Inside No. 9 S7E2: Mr King
Sometimes, horror is a reflection on the inherent loss that comes with ageing, the transformative power of grief, the once-profound friendships that have flayed away to nothing over the years. And sometimes, horror is “what if some creepy Welsh children wanted to cut your legs off?”.
Inside No. 9, of course, runs the gamut of pretty much every type of horror you can imagine, but this week’s episode, Mr King, relies rather heavily on the second kind. And, after last week, it feels a little…pedestrian.
Maybe that’s not fair. Mr King, after all, is a really good example of the more traditional horror that Inside No. 9 taps into, wrapped around a healthy dose of League of Gentlemen’s unsettling small-town nastiness. Following a new teacher, Alan (Reece Shearsmith), after he arrives to work at a school in a small Welsh town, it tracks the development of his time at the school as he slowly uncovers the truth behind his new job, as well as what happened to his much-beloved predecessor, Mr King.
I do really like the primary school setting, not least because I grew up as a profoundly weird little girl in a small, rural primary school myself, – framing this grim story against the cheerful backdrop of kid’s posters and silent reading makes for a fun contrast, and the child actors are all clearly gleefully enjoying their breaks from playing Good Little Kids and descending into some delightful evil. I think that the wraparound of global warming as a way to connect modern concerns to the themes of regeneration and giving back to the Earth, a contrast of the urban approach versus something more influenced by traditional ritual.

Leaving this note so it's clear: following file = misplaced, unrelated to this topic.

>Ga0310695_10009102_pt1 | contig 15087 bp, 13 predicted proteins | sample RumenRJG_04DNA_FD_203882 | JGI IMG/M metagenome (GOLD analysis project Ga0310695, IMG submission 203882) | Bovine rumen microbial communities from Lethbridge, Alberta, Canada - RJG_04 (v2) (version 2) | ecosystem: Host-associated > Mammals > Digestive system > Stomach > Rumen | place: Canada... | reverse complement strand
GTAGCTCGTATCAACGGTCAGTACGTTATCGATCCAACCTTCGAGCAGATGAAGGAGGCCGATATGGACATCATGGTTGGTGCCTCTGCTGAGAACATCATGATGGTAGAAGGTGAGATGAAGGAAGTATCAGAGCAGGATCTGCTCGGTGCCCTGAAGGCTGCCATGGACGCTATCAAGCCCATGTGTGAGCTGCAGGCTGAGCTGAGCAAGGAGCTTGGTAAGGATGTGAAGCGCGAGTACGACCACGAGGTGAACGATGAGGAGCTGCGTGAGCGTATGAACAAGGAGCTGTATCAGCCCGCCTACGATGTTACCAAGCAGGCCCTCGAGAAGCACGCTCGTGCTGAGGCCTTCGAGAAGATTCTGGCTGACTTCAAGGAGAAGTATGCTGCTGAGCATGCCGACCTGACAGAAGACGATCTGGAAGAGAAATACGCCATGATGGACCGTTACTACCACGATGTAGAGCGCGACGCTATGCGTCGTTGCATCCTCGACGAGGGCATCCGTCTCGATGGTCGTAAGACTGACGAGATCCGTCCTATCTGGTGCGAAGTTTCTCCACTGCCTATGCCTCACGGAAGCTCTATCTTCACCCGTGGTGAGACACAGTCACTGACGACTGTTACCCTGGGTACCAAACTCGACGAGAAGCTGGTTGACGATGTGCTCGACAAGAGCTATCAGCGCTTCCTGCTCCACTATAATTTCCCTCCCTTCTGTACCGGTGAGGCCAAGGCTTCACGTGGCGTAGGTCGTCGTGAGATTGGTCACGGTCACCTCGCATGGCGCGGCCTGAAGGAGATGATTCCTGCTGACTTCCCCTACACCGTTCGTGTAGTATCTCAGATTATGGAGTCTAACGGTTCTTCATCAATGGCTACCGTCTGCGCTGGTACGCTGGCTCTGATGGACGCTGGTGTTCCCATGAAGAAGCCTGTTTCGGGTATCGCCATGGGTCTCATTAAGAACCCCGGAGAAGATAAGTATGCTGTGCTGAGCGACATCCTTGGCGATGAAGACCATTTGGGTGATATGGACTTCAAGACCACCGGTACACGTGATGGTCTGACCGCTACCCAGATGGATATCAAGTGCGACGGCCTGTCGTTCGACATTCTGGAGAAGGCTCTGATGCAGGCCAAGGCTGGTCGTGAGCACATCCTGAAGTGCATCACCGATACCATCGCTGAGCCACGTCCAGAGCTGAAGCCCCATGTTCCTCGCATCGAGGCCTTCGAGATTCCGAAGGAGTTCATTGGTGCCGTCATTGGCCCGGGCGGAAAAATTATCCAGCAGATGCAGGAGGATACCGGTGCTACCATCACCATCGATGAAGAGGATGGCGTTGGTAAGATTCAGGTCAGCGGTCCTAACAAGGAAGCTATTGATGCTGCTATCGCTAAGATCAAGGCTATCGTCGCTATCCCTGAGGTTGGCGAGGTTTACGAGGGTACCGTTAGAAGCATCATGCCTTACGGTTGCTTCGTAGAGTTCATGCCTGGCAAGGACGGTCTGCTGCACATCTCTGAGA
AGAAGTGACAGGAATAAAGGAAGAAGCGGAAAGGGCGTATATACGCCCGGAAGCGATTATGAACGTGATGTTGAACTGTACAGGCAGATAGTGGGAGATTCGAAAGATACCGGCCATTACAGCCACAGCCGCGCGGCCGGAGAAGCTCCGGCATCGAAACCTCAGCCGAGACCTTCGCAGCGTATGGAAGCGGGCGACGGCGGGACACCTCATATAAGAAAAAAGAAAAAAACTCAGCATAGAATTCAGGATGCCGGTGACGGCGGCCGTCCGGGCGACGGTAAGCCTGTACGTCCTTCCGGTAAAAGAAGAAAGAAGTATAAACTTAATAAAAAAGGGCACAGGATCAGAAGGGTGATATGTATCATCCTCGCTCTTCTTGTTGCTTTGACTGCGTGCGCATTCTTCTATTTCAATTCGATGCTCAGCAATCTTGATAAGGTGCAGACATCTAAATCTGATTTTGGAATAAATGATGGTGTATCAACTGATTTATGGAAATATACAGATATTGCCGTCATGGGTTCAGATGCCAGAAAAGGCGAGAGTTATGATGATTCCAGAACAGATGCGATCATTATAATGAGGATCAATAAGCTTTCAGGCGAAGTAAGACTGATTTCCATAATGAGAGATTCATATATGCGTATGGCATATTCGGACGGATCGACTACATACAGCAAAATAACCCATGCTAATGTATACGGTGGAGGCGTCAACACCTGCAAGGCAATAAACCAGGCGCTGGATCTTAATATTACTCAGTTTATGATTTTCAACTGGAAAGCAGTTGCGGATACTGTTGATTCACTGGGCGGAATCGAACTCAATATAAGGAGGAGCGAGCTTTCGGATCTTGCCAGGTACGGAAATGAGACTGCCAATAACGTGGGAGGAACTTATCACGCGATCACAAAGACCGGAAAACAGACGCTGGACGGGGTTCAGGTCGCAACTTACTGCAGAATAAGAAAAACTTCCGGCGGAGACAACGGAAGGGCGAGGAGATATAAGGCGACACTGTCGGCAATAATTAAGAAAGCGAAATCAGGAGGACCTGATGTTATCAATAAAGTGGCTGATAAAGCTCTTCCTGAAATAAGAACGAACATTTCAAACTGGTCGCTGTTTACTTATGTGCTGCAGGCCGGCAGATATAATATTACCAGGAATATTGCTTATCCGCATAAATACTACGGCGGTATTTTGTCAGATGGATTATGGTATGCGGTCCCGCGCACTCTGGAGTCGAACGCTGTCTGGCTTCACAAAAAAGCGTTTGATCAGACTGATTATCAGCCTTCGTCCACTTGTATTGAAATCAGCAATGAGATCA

If you’re reasonably well-acquainted with horror, which I have to imagine most people watching this show at least are by now, the folk-horror tropes are there from the start, which makes the eventual fate of Alan somewhat predictable; the fertility symbolism, the crop growth, the language barrier to divide the incomer and the locals. The atmosphere-building feels a bit rushed, with characters acting at comical levels of insane to underline the bizarreness of the situation, highlighting the limited runtime in a way most episodes manage to disguise a bit better. The global warming angle feels a bit lacking, even if its premise is quite interesting, more tacked-on to add a relevant cultural point than it is to be explored in a meaningful way.
Inside No. 9 doing a more traditional horror episode usually comes as something as a treat for a horror nut like me, but Mr King was a bit of a drop-off from the excellent opener of last week’s Merrily, Merrily. It’s far from bad, but it’s also far from the best the show has done. A spin on a horror standard, while generally pretty fun, lacks some of the bite that I’ve come to expect from Inside No. 9.
If you liked this article and want to see more stuff like it, please check out the rest of my Inside No. 9 reviews. I’d also love it if you would check out my horrible short story collection, and, if you’d like to support my work, please consider supporting me on Patreon!
(header image via British Comedy Guide)